Film, Film Review

REVIEW: Kajillionaire (2020) DIR. Miranda July

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Courtesy of Sundance Institute / Matt Kennedy

EDITOR’S NOTE: As longtime readers will know, the Hassle believes in the magic of the theatrical experience, and eagerly awaits the day when we can safely return to our local cinemas. However, due to the ongoing pandemic, we cannot in good conscience encourage our readers to attend indoor movie screenings at this moment in time. While the following film is currently playing exclusively in theaters, we urge you to err on the side of caution; this review is for informational purposes, and will still be here when the movie hits digital. In the meantime, we encourage you as always to support your local theater via donations, gift cards, or virtual screening rentals. Be safe out there, and when the time comes, we’ll see you at the movies.

Miranda July’s characters are always seemingly out of place within the world they live—adrift, stuck, at odds, or maybe just too odd. The writer-director, though, seems less interested in the problems that the characters face and more focused on the ways in which her characters discover or reveal new parts of themselves. Likewise, she is concerned with the connections that are made or lost in that process of self-discovery. Nothing short of an auteur, the primary through line of July’s work is that of human connection and human feeling, as she perpetually explores the human condition primarily through the lens of human relationships: to ourselves, to each other, and to the world around us.

Kajillionaire focuses on Old Dolio (played by Evan Rachel Wood), a 26-year-old woman in a family of con artists. With her parents, Robert and Theresa (played impeccably by Richard Jenkins and Debra Winger, respectively), the family mostly deals in low-level schemes that prove irregularly rewarding—scamming checks off of gullible rich folks, stealing mail from PO boxes, or even naming their daughter after a homeless man who won the lottery in the hope that he gives them some money. The family survives off the grid and under the radar, as much as one can in Los Angeles. When an urgent need for a larger sum of cash presents itself, as the family must pay $1500 in back rent to their landlord, Old Dolio comes up with a travel insurance scheme that involves the briefest trip to New York City that ever occurred. On the family’s return journey, they meet the bubbly Melanie (played by Gina Rodriguez), a woman who inserts herself into their lives… or maybe is strategically welcomed.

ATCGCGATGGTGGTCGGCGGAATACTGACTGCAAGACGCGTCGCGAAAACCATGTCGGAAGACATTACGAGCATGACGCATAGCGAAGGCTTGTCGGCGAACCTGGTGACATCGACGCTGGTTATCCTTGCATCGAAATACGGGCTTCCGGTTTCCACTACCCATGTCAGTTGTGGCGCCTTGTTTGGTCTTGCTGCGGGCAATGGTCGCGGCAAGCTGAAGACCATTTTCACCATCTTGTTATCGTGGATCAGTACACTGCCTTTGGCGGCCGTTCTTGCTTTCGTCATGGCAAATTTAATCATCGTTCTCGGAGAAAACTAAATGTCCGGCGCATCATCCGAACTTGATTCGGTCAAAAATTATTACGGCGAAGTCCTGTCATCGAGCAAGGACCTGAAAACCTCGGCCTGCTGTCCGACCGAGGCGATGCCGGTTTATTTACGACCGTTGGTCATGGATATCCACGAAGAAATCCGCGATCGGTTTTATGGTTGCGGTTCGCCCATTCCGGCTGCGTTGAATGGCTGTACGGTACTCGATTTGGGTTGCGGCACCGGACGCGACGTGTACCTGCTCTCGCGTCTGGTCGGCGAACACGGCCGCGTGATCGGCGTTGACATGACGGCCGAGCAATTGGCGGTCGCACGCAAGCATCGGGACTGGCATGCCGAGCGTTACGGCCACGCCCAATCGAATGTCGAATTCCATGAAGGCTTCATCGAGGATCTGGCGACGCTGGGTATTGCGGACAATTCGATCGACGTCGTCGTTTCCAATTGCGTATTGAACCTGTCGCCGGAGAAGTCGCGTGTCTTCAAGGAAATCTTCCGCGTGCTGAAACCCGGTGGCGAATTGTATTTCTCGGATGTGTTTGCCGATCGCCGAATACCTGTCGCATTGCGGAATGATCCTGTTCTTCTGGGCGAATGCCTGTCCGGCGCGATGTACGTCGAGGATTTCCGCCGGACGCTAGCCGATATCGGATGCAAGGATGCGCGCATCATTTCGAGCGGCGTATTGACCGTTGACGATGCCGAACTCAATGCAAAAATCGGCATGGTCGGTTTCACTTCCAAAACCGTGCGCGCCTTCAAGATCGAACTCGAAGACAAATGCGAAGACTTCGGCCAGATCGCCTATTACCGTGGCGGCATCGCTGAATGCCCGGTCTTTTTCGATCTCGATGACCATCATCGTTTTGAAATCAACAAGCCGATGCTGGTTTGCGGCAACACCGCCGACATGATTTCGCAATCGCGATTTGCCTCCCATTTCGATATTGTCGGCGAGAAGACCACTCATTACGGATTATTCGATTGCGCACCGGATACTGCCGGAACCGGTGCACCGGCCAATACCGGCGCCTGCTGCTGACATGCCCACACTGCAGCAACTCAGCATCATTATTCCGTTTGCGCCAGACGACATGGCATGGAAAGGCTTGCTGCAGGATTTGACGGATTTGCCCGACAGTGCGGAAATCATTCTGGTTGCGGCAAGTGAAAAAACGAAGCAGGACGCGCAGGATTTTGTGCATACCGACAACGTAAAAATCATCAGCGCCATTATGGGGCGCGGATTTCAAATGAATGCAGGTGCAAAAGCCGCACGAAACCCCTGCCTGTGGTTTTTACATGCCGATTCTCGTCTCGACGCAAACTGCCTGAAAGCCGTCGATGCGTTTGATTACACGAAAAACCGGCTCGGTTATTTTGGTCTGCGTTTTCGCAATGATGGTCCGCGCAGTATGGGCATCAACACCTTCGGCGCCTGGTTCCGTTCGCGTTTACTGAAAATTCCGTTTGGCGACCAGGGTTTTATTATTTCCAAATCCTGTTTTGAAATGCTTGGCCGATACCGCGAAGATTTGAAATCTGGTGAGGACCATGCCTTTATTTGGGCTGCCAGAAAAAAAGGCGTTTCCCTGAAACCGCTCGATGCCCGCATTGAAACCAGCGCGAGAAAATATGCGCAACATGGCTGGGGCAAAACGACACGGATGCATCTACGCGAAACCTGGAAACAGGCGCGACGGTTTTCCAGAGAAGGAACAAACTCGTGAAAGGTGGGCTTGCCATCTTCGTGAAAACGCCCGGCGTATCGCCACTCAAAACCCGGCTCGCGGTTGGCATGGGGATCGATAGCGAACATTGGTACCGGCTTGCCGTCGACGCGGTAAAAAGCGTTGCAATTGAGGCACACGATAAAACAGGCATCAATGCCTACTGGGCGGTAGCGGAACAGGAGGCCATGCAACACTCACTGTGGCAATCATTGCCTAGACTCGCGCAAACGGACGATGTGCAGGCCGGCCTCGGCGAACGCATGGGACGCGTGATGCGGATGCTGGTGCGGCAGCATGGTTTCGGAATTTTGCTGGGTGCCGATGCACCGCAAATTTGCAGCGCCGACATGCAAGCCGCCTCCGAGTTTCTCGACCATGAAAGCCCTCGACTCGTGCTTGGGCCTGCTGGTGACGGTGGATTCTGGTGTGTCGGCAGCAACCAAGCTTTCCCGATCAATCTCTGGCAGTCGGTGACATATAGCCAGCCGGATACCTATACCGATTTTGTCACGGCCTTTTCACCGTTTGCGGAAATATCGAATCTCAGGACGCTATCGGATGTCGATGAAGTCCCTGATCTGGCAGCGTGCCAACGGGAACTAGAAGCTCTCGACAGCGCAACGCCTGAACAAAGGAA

Robert and Theresa have mostly presented a world of danger to their daughter, believing that wanting more—wanting to be a “kajillionaire”—is the root of societal ill, even as much as they seem deeply concerned with the act of accruing money. Criticizing her for wanting more than the bare minimum for survival or warning her not to touch anything after an earthquake (due to everything being electrically charged), theirs is a world made up of a sort of survivalist capitalism by way of nihilism. Everything is transactional to Old Dolio’s parents, even their relationship with their daughter, who learns to measure their love in the equal division of money from the scams they pull off as a family. And everything to Old Dolio’s parents is only as worthwhile as it is functional, with love and kindness being seen as unnecessary to survival.